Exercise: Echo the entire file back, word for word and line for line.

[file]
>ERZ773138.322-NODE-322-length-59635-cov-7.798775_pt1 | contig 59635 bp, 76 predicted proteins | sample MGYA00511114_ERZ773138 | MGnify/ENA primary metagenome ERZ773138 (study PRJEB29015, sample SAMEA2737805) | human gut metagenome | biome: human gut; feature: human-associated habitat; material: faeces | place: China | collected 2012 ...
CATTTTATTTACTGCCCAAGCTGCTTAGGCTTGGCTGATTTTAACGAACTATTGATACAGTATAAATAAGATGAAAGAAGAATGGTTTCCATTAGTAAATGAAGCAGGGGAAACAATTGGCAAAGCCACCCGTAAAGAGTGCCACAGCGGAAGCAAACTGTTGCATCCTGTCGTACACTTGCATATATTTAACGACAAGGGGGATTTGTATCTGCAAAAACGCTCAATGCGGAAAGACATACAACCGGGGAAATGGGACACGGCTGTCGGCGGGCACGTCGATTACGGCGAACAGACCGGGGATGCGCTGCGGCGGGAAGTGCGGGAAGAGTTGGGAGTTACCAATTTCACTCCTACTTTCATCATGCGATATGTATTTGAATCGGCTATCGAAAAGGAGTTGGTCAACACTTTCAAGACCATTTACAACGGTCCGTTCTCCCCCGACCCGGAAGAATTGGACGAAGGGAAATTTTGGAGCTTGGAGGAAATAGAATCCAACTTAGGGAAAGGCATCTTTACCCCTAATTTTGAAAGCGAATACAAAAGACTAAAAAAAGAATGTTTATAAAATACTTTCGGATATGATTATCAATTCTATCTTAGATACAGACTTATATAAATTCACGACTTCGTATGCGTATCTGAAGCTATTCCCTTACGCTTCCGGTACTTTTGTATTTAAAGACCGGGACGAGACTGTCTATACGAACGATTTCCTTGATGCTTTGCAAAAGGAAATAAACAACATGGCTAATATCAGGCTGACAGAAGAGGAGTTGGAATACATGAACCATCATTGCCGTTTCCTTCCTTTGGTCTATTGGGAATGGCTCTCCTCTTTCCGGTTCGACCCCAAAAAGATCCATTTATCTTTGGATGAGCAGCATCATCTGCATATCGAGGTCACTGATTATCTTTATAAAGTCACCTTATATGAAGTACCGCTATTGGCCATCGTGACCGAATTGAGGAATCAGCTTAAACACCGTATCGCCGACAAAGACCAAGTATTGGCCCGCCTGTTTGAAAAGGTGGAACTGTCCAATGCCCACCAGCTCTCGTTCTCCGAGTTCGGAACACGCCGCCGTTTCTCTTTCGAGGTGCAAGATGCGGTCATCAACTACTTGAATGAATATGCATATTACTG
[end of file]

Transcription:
>ERZ773138.322-NODE-322-length-59635-cov-7.798775_pt1 | contig 59635 bp, 76 predicted proteins | sample MGYA00511114_ERZ773138 | MGnify/ENA primary metagenome ERZ773138 (study PRJEB29015, sample SAMEA2737805) | human gut metagenome | biome: human gut; feature: human-associated habitat; material: faeces | place: China | collected 2012 ...
CATTTTATTTACTGCCCAAGCTGCTTAGGCTTGGCTGATTTTAACGAACTATTGATACAGTATAAATAAGATGAAAGAAGAATGGTTTCCATTAGTAAATGAAGCAGGGGAAACAATTGGCAAAGCCACCCGTAAAGAGTGCCACAGCGGAAGCAAACTGTTGCATCCTGTCGTACACTTGCATATATTTAACGACAAGGGGGATTTGTATCTGCAAAAACGCTCAATGCGGAAAGACATACAACCGGGGAAATGGGACACGGCTGTCGGCGGGCACGTCGATTACGGCGAACAGACCGGGGATGCGCTGCGGCGGGAAGTGCGGGAAGAGTTGGGAGTTACCAATTTCACTCCTACTTTCATCATGCGATATGTATTTGAATCGGCTATCGAAAAGGAGTTGGTCAACACTTTCAAGACCATTTACAACGGTCCGTTCTCCCCCGACCCGGAAGAATTGGACGAAGGGAAATTTTGGAGCTTGGAGGAAATAGAATCCAACTTAGGGAAAGGCATCTTTACCCCTAATTTTGAAAGCGAATACAAAAGACTAAAAAAAGAATGTTTATAAAATACTTTCGGATATGATTATCAATTCTATCTTAGATACAGACTTATATAAATTCACGACTTCGTATGCGTATCTGAAGCTATTCCCTTACGCTTCCGGTACTTTTGTATTTAAAGACCGGGACGAGACTGTCTATACGAACGATTTCCTTGATGCTTTGCAAAAGGAAATAAACAACATGGCTAATATCAGGCTGACAGAAGAGGAGTTGGAATACATGAACCATCATTGCCGTTTCCTTCCTTTGGTCTATTGGGAATGGCTCTCCTCTTTCCGGTTCGACCCCAAAAAGATCCATTTATCTTTGGATGAGCAGCATCATCTGCATATCGAGGTCACTGATTATCTTTATAAAGTCACCTTATATGAAGTACCGCTATTGGCCATCGTGACCGAATTGAGGAATCAGCTTAAACACCGTATCGCCGACAAAGACCAAGTATTGGCCCGCCTGTTTGAAAAGGTGGAACTGTCCAATGCCCACCAGCTCTCGTTCTCCGAGTTCGGAACACGCCGCCGTTTCTCTTTCGAGGTGCAAGATGCGGTCATCAACTACTTGAATGAATATGCATATTACTG